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3: Surface Tension

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    • 3.1: What is surface tension?
      Surface tension is the energy, or work, required to increase the surface area of a liquid due to intermolecular forces. Since these intermolecular forces vary depending on the nature of the liquid (e.g. water vs. gasoline) or solutes in the liquid (e.g. surfactants like detergent), each solution exhibits differing surface tension properties.
    • 3.2: Cohesive and Adhesive Forces
      Cohesive and adhesive forces are associated with bulk (or macroscopic) properties and hence the terms are not applicable to discussion of atomic and molecular properties. When a liquid comes into contact with a surface (such as the walls of a graduated cylinder or a tabletop), both cohesive and adhesive forces will act on it. These forces govern the shape which the liquid takes on.
    • 3.3: Contact Angles
      Contact angle is one of the common ways to measure the wettability of a surface or material. Wetting refers to the study of how a liquid deposited on a solid (or liquid) substrate spreads out or the ability of liquids to form boundary surfaces with solid states. The wetting, as mentioned before is determined by measuring the contact angle, which the liquid forms in contact with the solids or liquids. The wetting tendency is larger, the smaller the contact angle or the surface tension is.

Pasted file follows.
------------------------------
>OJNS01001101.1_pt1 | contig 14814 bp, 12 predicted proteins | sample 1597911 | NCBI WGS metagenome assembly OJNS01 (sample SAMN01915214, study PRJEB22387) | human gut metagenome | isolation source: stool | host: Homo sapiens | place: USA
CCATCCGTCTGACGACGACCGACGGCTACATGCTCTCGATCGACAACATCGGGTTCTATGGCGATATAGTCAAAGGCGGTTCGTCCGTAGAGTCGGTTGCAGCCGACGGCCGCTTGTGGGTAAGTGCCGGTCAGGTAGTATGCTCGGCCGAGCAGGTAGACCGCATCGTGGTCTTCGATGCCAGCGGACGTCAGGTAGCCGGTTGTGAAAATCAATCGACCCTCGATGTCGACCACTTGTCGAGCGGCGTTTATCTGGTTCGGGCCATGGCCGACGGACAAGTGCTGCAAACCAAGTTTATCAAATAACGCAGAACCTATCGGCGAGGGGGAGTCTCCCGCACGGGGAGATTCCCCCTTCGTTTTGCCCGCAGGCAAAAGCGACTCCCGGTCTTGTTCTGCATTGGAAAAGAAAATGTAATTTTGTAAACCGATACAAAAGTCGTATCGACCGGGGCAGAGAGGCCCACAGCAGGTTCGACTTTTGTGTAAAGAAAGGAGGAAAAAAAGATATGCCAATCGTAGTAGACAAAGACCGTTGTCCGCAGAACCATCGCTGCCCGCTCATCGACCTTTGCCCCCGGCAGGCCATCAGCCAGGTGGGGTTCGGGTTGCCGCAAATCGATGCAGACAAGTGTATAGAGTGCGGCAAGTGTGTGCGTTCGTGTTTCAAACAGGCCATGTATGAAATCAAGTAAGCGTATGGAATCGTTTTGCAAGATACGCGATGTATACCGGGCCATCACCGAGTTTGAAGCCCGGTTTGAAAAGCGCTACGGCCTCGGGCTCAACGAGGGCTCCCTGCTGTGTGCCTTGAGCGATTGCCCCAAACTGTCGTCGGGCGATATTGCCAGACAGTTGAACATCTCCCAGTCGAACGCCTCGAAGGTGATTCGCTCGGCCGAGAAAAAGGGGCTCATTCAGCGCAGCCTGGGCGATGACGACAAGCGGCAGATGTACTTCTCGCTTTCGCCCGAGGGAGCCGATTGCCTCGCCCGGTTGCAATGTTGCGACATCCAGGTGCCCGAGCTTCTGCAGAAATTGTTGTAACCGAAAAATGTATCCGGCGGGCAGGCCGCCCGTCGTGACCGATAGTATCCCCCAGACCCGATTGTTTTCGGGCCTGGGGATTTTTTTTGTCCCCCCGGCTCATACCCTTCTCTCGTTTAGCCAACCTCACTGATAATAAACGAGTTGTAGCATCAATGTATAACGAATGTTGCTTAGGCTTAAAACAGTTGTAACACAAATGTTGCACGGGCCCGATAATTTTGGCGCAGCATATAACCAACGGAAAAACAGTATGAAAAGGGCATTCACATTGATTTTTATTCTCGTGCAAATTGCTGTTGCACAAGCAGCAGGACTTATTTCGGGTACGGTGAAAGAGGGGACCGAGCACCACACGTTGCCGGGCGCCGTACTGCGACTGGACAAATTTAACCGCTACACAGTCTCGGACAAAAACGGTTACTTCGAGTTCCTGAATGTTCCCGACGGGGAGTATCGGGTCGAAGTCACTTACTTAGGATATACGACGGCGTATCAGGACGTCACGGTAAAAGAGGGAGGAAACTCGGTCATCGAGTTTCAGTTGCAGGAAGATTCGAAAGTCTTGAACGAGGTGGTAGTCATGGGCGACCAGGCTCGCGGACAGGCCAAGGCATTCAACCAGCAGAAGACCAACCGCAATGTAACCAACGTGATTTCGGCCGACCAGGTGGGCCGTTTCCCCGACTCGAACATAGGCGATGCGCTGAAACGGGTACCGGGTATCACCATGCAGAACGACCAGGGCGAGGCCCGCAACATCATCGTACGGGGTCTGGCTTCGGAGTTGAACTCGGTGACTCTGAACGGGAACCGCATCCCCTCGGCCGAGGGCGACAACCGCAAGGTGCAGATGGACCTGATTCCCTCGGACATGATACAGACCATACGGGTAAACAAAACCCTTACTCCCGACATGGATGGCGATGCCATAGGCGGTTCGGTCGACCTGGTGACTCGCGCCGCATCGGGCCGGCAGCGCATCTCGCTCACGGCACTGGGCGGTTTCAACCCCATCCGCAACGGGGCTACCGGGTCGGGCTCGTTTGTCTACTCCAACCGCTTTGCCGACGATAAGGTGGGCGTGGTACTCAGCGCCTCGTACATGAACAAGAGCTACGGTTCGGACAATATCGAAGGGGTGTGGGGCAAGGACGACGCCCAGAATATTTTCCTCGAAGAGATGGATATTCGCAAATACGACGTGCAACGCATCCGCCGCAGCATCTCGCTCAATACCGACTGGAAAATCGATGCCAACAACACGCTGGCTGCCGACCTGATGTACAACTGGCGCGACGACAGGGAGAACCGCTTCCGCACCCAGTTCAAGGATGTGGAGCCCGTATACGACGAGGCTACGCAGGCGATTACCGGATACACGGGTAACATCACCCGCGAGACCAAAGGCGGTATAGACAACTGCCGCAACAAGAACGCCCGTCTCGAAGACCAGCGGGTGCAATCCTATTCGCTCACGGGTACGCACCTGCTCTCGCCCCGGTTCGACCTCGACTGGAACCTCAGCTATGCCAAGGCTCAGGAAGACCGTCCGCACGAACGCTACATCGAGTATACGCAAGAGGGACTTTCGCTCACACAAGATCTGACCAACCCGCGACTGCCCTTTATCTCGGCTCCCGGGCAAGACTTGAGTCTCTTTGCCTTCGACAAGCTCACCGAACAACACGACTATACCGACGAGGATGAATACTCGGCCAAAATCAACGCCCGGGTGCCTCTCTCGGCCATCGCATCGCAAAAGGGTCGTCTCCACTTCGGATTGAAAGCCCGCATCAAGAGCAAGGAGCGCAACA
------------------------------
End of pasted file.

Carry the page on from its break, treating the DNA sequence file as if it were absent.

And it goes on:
• 3.4: Capillary Action
      Capillary action can be defined as the ascension of liquids through slim tube, cylinder or permeable substance due to adhesive and cohesive forces interacting between the liquid and the surface. When intermolecular bonding of a liquid itself is substantially inferior to a substances’ surface it is interacting, capillarity occurs. Also, the diameter of the container as well as the gravitational forces will determine amount of liquid raised.

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